“May We Gather” Demonstrates Communal Healing as an Act of Protest

Gesshin Claire Greenwood  |  May 4, 2021

On May 4th at 4pm, over 1700 people watched the livestream of “May We Gather,” a pan-Buddhist memorial to honor the 49th day memorial of the victims of the Atlanta shootings. At once memorial service, communal healing and protest against racism, sexism, and xenophobia, “May We Gather” showed that Buddhist ritual can be a powerful way to enact social change while simultaneously tending to the hearts and minds of practitioners.

Hosted by Rev. Dr. Duncan Williams, Dr. Funie Hsu, and IBS alum Chenxing Han, the memorial service gathered together Buddhist clergy and practitioners from Thai, Japanese, Korean, Chinese, and Vietnamese lineages. The event wove together ritual offerings of light and incense, traditional Buddhist chants like the Jusiege, the Three Refuges, and the Heart Sutra, and explicit calls for social justice and the end of racist violence in the United States. Following a procession of monks, nuns and laypeople from diverse lineages, Han opened with a land acknowledgement to bring awareness to the genocide and land theft of Native Americans. She spoke to the legacy of anti-Asian violence in this country, and contextualized the current surge in violence today during the pandemic by pointing out that this anti- Asian violence is “often driven by fears of contagion.”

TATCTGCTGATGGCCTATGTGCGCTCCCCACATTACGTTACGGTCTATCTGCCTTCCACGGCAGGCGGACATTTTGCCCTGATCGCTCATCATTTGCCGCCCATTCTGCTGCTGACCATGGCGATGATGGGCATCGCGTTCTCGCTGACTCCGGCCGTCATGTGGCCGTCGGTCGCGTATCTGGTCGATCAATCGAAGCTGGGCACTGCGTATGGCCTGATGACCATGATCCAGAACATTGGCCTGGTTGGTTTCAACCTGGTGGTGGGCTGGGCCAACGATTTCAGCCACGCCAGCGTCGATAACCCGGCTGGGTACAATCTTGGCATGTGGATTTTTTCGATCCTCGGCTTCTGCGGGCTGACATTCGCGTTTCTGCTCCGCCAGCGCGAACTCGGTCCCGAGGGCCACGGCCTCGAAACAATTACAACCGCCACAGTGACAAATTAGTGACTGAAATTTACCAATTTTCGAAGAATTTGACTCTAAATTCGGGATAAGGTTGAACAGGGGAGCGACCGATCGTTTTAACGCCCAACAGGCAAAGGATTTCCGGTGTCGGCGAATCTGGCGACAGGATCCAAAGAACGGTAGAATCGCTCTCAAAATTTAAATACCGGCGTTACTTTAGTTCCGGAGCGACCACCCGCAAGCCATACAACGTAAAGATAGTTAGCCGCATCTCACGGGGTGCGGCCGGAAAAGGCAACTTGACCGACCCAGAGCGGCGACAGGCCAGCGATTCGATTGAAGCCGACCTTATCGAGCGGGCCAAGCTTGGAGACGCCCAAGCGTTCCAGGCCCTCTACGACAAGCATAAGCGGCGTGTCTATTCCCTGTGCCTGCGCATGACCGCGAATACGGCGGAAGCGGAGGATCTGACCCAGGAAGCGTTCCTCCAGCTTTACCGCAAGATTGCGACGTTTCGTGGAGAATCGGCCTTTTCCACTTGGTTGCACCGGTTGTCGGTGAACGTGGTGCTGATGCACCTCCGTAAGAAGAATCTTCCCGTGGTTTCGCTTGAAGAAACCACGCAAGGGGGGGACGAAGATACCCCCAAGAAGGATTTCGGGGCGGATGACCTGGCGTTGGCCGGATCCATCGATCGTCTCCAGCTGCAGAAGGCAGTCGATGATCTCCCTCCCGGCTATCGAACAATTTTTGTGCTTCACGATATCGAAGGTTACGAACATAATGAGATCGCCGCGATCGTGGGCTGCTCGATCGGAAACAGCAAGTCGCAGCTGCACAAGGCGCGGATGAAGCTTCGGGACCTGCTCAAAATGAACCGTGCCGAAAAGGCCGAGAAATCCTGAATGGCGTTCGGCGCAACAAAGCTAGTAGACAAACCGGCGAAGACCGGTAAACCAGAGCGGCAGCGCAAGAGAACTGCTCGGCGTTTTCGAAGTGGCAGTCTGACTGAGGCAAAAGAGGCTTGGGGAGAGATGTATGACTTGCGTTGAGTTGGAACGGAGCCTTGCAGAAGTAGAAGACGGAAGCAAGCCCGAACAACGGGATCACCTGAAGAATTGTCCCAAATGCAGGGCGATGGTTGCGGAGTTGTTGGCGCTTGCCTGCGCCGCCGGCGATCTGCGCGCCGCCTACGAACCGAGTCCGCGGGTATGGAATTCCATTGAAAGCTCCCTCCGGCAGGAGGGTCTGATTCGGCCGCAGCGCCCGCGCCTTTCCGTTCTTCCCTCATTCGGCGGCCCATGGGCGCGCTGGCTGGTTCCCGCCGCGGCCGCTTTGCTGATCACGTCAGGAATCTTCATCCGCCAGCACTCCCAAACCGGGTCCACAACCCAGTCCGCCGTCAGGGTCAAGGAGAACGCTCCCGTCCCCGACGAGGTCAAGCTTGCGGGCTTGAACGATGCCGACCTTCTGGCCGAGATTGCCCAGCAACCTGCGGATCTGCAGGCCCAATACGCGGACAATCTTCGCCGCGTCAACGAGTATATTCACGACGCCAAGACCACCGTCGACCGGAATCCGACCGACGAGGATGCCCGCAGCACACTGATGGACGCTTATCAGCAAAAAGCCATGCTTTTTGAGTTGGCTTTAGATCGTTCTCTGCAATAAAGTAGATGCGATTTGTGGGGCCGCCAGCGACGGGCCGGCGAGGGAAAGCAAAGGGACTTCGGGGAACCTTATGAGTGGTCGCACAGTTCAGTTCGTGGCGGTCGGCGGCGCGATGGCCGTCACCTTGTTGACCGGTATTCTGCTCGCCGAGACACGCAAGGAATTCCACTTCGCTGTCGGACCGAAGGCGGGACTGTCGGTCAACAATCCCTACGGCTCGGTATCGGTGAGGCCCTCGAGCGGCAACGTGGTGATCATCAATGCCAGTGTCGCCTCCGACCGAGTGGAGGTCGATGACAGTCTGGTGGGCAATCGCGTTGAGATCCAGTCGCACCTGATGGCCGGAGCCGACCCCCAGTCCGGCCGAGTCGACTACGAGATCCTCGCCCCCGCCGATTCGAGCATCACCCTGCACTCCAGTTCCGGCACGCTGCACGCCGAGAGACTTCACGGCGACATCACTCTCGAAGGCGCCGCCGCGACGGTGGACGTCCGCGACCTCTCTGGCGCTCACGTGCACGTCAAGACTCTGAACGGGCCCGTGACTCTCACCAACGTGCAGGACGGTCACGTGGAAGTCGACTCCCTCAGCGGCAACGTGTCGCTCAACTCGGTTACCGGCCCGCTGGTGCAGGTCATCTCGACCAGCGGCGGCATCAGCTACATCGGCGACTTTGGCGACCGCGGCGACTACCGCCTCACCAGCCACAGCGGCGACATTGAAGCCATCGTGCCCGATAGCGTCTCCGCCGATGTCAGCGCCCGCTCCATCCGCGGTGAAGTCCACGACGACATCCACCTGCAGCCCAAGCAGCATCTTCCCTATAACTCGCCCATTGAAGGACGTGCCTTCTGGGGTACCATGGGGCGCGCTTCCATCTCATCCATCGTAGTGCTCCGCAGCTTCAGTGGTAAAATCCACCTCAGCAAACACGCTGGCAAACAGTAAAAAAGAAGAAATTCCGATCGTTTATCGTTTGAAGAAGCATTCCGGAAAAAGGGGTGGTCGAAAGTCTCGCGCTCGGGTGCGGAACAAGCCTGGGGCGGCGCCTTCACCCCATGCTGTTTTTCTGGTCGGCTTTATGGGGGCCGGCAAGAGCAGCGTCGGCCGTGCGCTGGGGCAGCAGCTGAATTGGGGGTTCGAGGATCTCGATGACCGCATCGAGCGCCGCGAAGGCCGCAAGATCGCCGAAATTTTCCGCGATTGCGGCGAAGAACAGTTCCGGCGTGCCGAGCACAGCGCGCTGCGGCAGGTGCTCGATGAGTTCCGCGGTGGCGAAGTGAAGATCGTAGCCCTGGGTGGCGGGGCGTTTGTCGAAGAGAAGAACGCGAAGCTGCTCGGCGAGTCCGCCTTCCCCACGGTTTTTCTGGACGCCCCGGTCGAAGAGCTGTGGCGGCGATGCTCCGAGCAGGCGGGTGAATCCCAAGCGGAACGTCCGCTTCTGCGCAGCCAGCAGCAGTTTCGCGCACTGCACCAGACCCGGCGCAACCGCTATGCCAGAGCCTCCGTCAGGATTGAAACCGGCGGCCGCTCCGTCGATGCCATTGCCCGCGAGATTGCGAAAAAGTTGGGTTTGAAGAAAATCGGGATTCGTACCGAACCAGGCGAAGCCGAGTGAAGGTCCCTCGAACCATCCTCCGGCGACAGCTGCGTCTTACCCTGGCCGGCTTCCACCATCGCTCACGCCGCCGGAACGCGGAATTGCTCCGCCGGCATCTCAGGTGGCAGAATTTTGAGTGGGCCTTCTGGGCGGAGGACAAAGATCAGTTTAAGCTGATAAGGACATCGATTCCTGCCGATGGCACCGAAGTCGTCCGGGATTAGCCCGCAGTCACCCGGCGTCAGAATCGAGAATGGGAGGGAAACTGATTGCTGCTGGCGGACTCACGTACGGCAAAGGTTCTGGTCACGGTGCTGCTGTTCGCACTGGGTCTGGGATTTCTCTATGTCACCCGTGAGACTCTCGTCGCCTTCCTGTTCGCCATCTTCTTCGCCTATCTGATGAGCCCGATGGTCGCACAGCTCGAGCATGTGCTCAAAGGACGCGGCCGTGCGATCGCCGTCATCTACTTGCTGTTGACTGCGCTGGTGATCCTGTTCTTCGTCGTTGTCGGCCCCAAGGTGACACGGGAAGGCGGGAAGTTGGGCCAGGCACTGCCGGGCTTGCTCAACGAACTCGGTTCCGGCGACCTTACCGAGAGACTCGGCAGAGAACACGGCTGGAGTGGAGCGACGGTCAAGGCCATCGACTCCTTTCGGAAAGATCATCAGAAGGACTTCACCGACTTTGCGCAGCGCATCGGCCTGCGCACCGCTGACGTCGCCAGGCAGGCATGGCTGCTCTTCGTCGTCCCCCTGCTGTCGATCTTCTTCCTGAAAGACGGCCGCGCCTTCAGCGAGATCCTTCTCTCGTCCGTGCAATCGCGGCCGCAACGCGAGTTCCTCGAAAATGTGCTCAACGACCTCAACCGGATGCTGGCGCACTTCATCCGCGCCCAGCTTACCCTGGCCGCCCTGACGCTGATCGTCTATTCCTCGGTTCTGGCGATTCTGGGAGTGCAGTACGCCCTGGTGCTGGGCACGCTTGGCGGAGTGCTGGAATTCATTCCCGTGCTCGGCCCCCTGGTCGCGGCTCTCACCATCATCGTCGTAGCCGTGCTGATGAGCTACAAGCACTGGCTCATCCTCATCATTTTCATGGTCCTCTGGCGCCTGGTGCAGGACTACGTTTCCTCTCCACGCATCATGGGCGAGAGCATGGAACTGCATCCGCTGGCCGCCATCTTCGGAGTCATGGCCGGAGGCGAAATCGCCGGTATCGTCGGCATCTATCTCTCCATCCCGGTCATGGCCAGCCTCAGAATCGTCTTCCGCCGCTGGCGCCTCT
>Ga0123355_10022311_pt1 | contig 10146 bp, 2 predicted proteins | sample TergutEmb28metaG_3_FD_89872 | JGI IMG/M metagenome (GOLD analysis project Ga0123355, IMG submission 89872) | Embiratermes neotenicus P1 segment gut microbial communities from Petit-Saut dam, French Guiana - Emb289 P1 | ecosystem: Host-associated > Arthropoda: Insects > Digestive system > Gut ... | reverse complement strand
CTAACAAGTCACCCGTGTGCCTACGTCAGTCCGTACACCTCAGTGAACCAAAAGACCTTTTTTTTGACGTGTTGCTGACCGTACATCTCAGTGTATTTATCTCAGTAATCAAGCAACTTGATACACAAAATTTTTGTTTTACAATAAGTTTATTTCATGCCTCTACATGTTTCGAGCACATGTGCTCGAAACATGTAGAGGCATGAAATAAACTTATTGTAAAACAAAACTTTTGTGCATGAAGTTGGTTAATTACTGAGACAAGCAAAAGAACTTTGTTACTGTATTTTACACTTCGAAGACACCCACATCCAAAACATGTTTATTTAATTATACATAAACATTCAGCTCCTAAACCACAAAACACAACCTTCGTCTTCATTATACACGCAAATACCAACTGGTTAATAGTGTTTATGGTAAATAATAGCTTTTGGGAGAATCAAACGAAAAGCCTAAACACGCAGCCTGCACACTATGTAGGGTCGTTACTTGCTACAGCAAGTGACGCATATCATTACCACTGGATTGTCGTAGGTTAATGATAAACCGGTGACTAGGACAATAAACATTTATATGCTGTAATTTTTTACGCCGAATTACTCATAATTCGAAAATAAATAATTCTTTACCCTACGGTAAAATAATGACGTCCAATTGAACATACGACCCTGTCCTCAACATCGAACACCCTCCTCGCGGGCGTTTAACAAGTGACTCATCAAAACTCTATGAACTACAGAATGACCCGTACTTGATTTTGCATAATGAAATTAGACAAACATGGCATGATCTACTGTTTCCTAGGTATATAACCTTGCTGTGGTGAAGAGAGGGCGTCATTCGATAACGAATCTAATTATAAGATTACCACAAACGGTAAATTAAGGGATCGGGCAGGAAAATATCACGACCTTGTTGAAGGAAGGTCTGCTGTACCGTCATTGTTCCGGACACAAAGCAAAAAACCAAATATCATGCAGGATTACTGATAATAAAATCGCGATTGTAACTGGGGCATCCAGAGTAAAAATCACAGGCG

Further dharma talks by Williams, Sister Kinh Nghiem (of Deer Park Monastery) and others linked together police brutality and the murder of George Floyd, xenophobic violence during WWII culminating in internment camps, vandalism at Asian-American Buddhist temples, and the recent attacks against Asian-American women as a pattern of racialized violence endemic to American society. They encouraged listeners to rely upon Buddhist teachings of wisdom and compassion to combat hatred and greed. Talks on social justice and the need for healing from racial violence were interspersed with rituals to honor those who have died from racial violence, such as incense and light offerings for memorial tablets of Asian-American victims.

Incense offerings to honor those who have died from racial and religious violence

Williams spoke explicitly about the need for community healing: “It is only through joining together that we know we are not alone. In ceremony, loss can be transformed into connection, including connection with those we believe are absent.” In this sense, the dead “teach us that we are inextricably linked.”

Buddhist ceremony and ritual can act as a way to connect grieving communities. Like the Buddhist memorials and protests at Fort Sill over a year ago, “May We Gather” showed that Buddhist memorials can be a way to not only honor those who have died, but also connect communities and provide hope and encouragement for a more just and equitable future.

It’s hard to fight for justice with a broken heart. “May We Gather” showed that mending our brokenheartedness together is a powerful way to fight for change. By coming together to honor those who have died, by speaking the truth about racist and sexist oppression, we can help heal our communities while also demanding the end of violence.